How to Chose Astrophotography Equipment

Astrophotography equipment setup
Astrophotography equipment setup

Choosing astrophotography equipment can be confusing due to the many choices available. When matching a telescope with a camera for astrophotography, there are several things to consider to make sure you have the best match. It is much more than just thinking about budget and what looks nice.

Image circle

Many beginner astrophotographers fail to consider the image circle when obtaining equipment. And many telescopes that are not designed for astrophotography won’t even give an image circle specification. This does not mean they won’t work for taking images. It just means they aren’t the best options. Telescopes that are called “astrographs” are designed specifically to be used for photography. As you might expect, these telescopes are usually a bit more expensive.

What is an image circle?

An image circle is the area of a telescope or lens’s field of view that can produce a sharp and clear image. It is defined as the circular region within which the optical system can form a focused image without significant loss of sharpness or brightness. The size of the image circle depends on the design of the optical system and is typically measured in millimeters or inches.

The image circle is an important consideration for astrophotography and other imaging applications because it determines the size of the sensor or film that can be used without vignetting or other image quality issues. Vignetting is the fall off-of light at the edges of the image. If the sensor or film is too large for the image circle, the edges of the image may appear darkened or blurred, resulting in a lower-quality image. Therefore, it is important to match the size of the sensor to the size of the image circle to achieve the best possible image quality.

Image circle alone is not enough. The area of the flat field is also important. Because lenses and mirrors are curved, the area of focus can also be curved. In other words, while the center of the image is focused, the edges may not be quite focused, resulting in odd shaped stars in the corners, also called coma. Some telescopes have built in lens designs to create a large flat field. Other telescopes require an optional field flattener to enhance the diameter of the area in focus.

An example of a sensor that is too large for the image circle. The edges of the image will appear dark.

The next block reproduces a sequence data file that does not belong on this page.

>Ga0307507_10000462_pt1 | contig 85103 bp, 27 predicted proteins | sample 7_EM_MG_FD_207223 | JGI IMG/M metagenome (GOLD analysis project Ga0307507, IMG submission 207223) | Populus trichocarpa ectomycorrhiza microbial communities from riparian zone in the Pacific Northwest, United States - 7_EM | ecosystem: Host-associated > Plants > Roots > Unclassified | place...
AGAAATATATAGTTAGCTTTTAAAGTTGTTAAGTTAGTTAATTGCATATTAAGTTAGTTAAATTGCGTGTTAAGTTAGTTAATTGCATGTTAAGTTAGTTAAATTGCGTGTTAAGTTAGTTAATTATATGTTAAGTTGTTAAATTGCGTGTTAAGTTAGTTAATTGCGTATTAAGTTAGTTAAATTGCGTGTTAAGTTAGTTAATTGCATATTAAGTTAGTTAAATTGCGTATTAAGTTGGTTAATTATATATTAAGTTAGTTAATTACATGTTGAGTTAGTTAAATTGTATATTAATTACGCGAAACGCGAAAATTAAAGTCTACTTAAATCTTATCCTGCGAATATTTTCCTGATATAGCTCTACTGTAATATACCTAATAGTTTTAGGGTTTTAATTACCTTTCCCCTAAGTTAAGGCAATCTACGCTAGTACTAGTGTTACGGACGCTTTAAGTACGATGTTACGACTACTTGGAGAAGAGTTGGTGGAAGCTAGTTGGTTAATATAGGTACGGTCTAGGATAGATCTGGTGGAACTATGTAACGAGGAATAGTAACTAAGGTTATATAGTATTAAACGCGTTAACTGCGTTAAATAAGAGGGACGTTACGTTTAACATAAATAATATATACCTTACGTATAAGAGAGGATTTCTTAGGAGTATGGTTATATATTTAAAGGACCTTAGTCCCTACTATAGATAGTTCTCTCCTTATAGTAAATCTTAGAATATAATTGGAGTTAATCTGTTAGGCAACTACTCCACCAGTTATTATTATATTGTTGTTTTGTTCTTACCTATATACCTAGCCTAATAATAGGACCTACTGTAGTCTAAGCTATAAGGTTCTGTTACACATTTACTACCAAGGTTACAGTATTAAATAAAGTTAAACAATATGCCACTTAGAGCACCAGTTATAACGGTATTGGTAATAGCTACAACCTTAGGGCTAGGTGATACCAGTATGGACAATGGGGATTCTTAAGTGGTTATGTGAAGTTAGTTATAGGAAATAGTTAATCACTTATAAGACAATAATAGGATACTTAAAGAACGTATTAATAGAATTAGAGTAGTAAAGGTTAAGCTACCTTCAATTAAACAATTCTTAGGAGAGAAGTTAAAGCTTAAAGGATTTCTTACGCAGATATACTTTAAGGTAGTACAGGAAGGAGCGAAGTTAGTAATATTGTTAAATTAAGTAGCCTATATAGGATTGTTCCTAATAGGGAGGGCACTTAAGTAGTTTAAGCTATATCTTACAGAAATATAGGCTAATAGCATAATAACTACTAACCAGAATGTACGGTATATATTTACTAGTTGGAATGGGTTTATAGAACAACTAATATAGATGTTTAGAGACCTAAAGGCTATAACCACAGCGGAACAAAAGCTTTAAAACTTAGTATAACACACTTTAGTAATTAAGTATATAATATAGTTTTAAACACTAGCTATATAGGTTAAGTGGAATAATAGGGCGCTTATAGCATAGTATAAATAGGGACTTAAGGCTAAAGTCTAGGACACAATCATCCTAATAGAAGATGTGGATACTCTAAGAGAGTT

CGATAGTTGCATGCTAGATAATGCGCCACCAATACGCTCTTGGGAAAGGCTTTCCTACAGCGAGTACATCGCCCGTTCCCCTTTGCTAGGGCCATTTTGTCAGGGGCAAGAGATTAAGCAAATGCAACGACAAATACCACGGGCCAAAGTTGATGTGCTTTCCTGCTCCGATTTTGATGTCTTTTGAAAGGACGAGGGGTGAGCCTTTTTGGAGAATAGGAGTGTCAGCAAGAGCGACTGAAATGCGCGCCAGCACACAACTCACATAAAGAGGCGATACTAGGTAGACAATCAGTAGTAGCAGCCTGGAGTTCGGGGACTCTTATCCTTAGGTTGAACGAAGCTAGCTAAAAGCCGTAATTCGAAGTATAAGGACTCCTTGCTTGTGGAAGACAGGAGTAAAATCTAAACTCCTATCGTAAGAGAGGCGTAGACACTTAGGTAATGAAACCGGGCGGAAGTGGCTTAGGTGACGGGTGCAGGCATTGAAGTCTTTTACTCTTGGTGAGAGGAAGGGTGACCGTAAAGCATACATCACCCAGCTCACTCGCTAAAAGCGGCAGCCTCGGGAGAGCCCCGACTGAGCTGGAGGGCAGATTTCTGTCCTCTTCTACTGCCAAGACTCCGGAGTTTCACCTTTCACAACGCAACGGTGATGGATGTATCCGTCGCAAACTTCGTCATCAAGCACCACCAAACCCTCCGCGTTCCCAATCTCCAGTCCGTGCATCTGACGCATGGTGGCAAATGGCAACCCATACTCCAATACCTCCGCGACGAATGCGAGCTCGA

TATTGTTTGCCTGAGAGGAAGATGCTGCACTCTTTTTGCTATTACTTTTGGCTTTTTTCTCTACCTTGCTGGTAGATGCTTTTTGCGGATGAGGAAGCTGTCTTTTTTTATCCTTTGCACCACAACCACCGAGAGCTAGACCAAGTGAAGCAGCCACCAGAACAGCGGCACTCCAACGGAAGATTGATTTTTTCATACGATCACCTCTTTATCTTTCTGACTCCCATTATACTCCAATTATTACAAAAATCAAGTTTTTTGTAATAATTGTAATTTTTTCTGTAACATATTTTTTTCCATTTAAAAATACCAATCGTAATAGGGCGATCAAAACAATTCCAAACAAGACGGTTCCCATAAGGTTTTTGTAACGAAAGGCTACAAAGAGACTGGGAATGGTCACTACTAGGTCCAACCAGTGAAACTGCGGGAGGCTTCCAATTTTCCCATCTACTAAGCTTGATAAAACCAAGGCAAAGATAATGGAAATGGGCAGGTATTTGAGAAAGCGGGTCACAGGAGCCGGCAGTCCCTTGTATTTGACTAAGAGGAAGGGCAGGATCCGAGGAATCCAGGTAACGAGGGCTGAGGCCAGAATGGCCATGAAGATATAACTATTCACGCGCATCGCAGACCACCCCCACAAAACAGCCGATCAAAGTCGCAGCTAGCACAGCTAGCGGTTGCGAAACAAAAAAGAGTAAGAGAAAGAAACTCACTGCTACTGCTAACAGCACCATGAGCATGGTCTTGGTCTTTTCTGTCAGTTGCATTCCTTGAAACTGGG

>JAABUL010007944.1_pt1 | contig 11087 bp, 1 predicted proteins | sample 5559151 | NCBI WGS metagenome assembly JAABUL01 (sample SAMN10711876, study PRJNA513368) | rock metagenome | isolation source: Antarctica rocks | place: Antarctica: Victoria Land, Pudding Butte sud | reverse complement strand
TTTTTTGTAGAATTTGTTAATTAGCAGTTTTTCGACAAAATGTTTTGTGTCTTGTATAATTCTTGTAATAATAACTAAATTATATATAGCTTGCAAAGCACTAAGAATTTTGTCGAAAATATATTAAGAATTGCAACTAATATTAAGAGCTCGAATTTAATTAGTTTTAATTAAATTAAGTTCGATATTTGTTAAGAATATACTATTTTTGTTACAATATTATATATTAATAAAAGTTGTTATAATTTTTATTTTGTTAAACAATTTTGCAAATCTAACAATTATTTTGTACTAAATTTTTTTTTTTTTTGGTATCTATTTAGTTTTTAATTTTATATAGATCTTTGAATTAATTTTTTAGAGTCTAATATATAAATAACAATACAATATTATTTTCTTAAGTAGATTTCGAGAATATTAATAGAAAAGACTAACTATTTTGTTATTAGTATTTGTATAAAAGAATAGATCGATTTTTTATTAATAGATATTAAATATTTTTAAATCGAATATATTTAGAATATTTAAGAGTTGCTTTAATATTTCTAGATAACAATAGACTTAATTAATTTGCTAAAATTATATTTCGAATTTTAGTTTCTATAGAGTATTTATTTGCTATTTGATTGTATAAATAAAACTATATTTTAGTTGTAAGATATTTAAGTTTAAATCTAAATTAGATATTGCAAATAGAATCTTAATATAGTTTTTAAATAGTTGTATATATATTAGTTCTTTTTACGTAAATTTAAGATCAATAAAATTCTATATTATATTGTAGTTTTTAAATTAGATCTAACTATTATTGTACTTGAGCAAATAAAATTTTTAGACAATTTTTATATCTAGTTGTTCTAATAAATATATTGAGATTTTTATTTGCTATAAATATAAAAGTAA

Image circle larger than sensor

This is an image circle that will fully illuminate the sensor

Other factors to consider

Pixel ratio

The pixel ratio, also known as the pixel scale or image scale, is an important consideration in astrophotography because it determines the level of detail that can be captured in an image depending on the sky conditions and the optics of the telescope. The pixel ratio is calculated by multiplying the size of the camera’s pixels in micrometers by 206 and dividing the result by the focal length of the telescope in millimeters, and it is expressed in units of arcseconds per pixel. Check out this pixel ratio online calculator

Why should you care about this number? Depending on your location, detail that is discernible in a telescope depends on several sky conditions in that location, including atmospheric turbulence. You may often hear of the term “seeing” which is a measure of these conditions. Depending on the pixel size of a camera and the focal length of a telescope and the seeing conditions, a star image will spread out over several pixels. Too few pixels and the star image will look blocky. Too many pixels will give a nice round star at the expense of finer detail. Ideally, the pixel ratio and seeing are compared to determine if a camera is a good match for a telescope. Check out this link, where you can enter a camera and telescope combination to see if it is a good match for your sky conditions.

If you already have your camera and you are considering which telescope would be a good match, one of the first things you need to do is calculate the size of your camera’s sensor. This can be determined by either getting the specifications directly from the manufacturer or by multiplying the pixel size by the pixel ratio, for example 6720 x 4480 pixels, which is the size of the sensor in a Canon EOS Ra camera. The pixel size of this camera is 5.36 um (micrometers). This calculation would give a size of approximately 36 mm x 24 mm. This sensor is a full frame sensor, comparable to 35 mm film cameras.

The diameter of full frame sensors is approximately 43 mm, so the bare minimum image circle should be 43 mm. These large sensors have the advantage of giving a larger field-of-view, which is advantageous for large celestial objects. The trade off is that smaller objects can be lost in the large field of view. In this scenario, even zooming in will not generally give the detail that a smaller sensor would give. A lot of this depends on the pixel size vs. the focal length, also called the pixel scale. On the other hand, everything else being equal, smaller sensors result in smaller fields of view, but this is advantageous for smaller objects. Larger objects cannot be imaged in a single field of view. However, that can be compensated for by using mosaics. Mosaics are simply stitching together a grid of overlapping images to compose the whole objects.


There are several considerations when deciding on equipment choice. A lot of the underlying concepts can be confusing and involve very scientific optical topics and calculations. These concepts should be generally considered but should not be deal breakers. Many very fine images can be obtained even when equipment might otherwise be considered mismatched.

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